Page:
Days before New Year 2005 began, leaders of the Communist Party of Kazakhstan, Democratic Choice of Kazakhstan, and Ak Zhol Democratic Party paid a visit to Kyiv to congratulate Viktor Yushchenko on his victory in the Ukrainian presidential elections. This symbolic gesture of solidarity between Kazakhstan’s political opposition and the Ukrainian Orange Revolution was complimented by the bold headline, “Georgia Yesterday, Ukraine Today, Kazakhstan Tomorrow?” in a recent issue of Azat, the mouthpiece of Democratic Choice of Kazakhstan (DCK).
These incidents hardly pose a real threat to the ruling regime in Kazakhstan. Bigeldy Gabdullin, once a fierce critic of the regime who spent several years in exile in the United States before returning to Kazakhstan with radically transformed views, thinks that Kazakhstan will not follow the Ukrainian example for a number of reasons. Most importantly, Kazakhstan’s opposition does not have the outside financial and moral support that helped bring Yushchenko to power. Furthermore, the opposition in Kazakhstan has only limited access to the media, and President Nursultan Nazarbayev, in stark contrast to Ukraine’s Leonid Kuchma, enjoys remarkable popular support at home (Central Asia Monitor, December 24). Nevertheless, developments over the last two months suggest that Kazakhstan’s authorities fear a local version of the Orange Revolution.
On December 28 the prosecutor’s office of Almaty brought a lawsuit against the Democratic Choice of Kazakhstan party demanding its closure. The official charge was that DCK leaders had made an “unconstitutional” political statement at their second party congress, which the prosecutor’s office construed as a manifestation of “political extremism, instigation of animosity and discord between various social groups of the population” by urging people to engage in acts of civil disobedience (Kazakhstanskaya pravda, January 7).
The DCK statement called both the ruling regime and the recently elected parliament illegitimate. On January 5 the specialized district economic court of Almaty held its first preliminary hearing on the case, but the primary defendant was not present. DCK chairman Asylbek Kozhakhmetov was ill, although Almaty city prosecutor Sattibek Ongarbayuly accused Kozhakhmetov of spending his holiday “in one of the resort towns in Egypt” (Aikyn, January 8).
The opposition responded by protesting such “judicial persecution,” as the political bureau of the DCK party labeled the case. A large crowd of DCK members, who wore orange ribbons pinned on their coats and distributed leaflets of the same color, gathered outside the courthouse. Leaflets, among other things, mentioned the long-standing story of “Kazakhgate,” a high-level corruption scandal involving improper contracts with foreign oil companies.
On the first day of the trial, human rights activist Yevgeny Zhovtis told journalists that the very fact that the economic court had decided to consider the case, which should have been considered by an administrative court, violated the law. He added that any court decision made without testimony from Kozhakhmetov would be illegitimate. He indicated that DCK leaders planned to appeal to the Almaty city court if the district court ordered the liquidation of the DCK (Novoye pokolenie, January 7).
The Coordinating Committee of the Opposition Forces of Kazakhstan, which includes the DCK, released a statement condemning the “persecution” of public and political organizations. Ak Zhol released a similar statement, claiming that the lawsuit against the DCK ran counter to Article 5 of the Constitution of Kazakhstan, which allows ideological and political pluralism in the country.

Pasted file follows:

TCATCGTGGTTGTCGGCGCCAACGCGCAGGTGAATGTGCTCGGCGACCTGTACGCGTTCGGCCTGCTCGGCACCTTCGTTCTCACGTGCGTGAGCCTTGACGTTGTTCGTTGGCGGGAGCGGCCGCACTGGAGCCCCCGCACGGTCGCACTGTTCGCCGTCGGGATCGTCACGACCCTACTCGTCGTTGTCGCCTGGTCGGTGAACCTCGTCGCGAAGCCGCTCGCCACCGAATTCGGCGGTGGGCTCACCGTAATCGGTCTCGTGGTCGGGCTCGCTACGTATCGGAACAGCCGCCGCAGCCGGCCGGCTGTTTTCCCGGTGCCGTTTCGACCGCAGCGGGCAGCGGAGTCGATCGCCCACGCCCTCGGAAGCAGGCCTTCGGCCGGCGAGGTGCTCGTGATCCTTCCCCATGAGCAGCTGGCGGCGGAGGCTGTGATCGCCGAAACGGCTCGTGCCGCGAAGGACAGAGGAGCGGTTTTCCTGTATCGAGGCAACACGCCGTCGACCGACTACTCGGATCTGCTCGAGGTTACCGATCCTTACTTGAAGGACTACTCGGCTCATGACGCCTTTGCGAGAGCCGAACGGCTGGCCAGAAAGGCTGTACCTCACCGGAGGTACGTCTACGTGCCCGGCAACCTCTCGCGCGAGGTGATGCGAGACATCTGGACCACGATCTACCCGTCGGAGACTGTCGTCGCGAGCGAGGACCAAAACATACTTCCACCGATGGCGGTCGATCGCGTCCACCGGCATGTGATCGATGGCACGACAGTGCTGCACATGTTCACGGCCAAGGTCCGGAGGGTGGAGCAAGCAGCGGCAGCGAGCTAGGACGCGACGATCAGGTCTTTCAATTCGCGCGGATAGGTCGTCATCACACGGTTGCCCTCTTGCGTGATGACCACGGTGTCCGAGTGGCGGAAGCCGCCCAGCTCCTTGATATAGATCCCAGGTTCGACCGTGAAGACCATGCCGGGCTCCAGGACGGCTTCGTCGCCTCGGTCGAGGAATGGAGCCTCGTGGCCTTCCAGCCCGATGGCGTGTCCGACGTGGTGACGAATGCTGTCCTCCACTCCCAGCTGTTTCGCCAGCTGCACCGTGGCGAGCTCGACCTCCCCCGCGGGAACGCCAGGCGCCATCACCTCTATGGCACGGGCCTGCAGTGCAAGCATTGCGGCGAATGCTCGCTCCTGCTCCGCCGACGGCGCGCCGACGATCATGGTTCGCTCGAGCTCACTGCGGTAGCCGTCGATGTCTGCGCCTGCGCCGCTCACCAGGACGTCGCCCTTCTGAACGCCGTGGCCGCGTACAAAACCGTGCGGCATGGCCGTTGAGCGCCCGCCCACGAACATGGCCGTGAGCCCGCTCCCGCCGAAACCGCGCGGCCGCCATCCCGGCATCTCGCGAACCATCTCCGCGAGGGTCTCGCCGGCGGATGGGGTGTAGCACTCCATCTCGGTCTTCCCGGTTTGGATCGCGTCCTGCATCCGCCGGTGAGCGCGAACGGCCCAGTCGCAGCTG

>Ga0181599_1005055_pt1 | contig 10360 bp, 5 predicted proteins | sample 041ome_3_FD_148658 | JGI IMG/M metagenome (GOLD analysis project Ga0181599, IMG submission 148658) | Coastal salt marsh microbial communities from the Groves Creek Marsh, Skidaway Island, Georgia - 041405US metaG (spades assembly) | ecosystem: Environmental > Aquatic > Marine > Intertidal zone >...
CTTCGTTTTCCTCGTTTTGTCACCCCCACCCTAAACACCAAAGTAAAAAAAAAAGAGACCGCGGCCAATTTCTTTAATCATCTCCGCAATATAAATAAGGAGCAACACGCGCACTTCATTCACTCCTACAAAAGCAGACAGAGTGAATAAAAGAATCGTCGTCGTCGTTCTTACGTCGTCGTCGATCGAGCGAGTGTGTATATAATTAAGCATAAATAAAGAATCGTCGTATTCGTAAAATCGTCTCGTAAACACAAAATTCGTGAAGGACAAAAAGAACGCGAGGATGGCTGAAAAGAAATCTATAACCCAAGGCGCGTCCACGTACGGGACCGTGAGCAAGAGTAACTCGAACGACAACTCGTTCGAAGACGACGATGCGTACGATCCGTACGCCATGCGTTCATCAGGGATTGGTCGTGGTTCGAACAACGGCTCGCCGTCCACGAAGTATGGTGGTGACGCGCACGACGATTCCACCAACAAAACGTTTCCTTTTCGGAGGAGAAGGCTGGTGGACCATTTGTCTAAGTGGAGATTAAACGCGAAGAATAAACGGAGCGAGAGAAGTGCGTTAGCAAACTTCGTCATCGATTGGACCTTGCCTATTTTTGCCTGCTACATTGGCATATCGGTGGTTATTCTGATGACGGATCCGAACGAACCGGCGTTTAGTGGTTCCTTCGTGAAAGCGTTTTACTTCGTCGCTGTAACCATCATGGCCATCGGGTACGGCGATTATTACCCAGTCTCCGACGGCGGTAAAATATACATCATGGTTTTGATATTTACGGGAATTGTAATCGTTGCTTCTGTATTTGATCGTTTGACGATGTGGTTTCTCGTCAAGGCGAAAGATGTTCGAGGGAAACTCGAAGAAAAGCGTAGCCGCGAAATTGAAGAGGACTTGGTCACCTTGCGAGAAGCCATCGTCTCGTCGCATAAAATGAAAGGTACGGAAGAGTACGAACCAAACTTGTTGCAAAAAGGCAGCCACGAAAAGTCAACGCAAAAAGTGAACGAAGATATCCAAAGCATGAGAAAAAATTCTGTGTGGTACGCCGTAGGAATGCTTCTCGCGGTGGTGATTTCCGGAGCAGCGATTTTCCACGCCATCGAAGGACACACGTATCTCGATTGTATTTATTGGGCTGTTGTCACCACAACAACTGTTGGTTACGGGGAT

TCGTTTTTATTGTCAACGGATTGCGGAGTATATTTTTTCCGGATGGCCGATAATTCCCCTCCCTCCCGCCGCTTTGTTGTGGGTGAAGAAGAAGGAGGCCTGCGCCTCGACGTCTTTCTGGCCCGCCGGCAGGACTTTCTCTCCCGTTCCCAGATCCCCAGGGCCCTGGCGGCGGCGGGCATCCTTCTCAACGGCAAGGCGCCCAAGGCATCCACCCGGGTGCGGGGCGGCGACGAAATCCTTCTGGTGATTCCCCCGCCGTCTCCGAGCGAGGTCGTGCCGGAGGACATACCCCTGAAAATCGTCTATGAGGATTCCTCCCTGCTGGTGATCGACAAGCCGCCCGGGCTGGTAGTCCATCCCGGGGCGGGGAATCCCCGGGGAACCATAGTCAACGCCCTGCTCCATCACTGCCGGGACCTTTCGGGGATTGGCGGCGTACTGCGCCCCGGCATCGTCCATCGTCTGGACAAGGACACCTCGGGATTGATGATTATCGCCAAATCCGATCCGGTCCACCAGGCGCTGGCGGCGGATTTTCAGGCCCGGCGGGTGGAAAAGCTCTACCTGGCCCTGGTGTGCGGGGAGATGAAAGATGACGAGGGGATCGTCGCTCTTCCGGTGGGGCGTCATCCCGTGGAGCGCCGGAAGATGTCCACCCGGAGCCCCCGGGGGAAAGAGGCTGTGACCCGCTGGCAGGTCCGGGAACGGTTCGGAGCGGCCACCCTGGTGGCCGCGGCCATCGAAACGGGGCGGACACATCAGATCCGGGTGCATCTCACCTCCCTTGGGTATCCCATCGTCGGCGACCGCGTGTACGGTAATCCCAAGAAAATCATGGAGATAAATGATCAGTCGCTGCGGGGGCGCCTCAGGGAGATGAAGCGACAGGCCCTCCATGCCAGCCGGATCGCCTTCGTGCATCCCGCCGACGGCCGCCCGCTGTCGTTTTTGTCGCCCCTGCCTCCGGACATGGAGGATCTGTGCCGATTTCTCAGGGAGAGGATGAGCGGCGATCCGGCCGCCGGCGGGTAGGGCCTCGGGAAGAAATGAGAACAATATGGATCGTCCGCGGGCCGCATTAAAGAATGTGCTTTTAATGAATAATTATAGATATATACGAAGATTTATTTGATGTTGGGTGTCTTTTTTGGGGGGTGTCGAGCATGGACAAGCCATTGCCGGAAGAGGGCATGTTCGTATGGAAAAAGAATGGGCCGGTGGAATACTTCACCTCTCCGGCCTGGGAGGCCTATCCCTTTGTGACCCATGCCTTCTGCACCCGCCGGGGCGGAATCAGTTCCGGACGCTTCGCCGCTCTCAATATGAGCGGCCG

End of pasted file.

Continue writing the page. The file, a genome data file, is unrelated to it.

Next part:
Democratic Choice of Kazakhstan is not alone in its distress. One month ago the Almaty financial police launched a criminal case against the internationally renowned Soros Kazakhstan, charging the organization with tax evasion. The NGO rejected the charges as totally unsubstantiated. Opposition observers believe the suit against Soros Kazakhstan was an attempt to squeeze this organization, known for its active support of the independent press, out of the country (navi.kz, January 7).
On January 6, in defiance of opposition protests, the specialized district economic court of Almaty issued a ruling to liquidate the Democratic Choice of Kazakhstan party. It took the court session slightly more than one hour to reach that verdict. Sixteen DCK regional affiliates will cease their activities. The only remaining option for DCK leaders is to appeal to Almaty city court within 15 days, a move with slim possibility of success (Kazakhstanskaya pravda, January 7).
These events support opposition arguments that the authorities in Astana fear a repeat of the Ukrainian scenario in Kazakhstan’s upcoming presidential elections. Maksat Muratov, a columnist for Soz, writes that Russia will do everything to manipulate presidential elections in Kazakhstan because it wants to ensure the winner is loyal to the Kremlin. To achieve this, Moscow, according to Muratov, might even be willing to deploy its army. “Ukraine was saved from such a fate by the European Union and the USA, but nobody knows who will save us” he wondered (navi.kz, December 30).
Perhaps the saddest point is that opposition forces are increasingly drifting away from fundamental social problems that would have greater public appeal in Kazakhstan. DCK also has been seriously weakened by internal strife within its ranks. In recent months many popular figures like Gulzhan Yergalieva, Petr Svoik, Karlygash Zhakiyanova (wife of imprisoned DCK leader Galymzhan Zhakiyanov) and others left the party. Under these circumstances, the authorities can dismiss the DCK as nothing more than a paper tiger—a shapeless, motley crew of power-hunger political adventurers.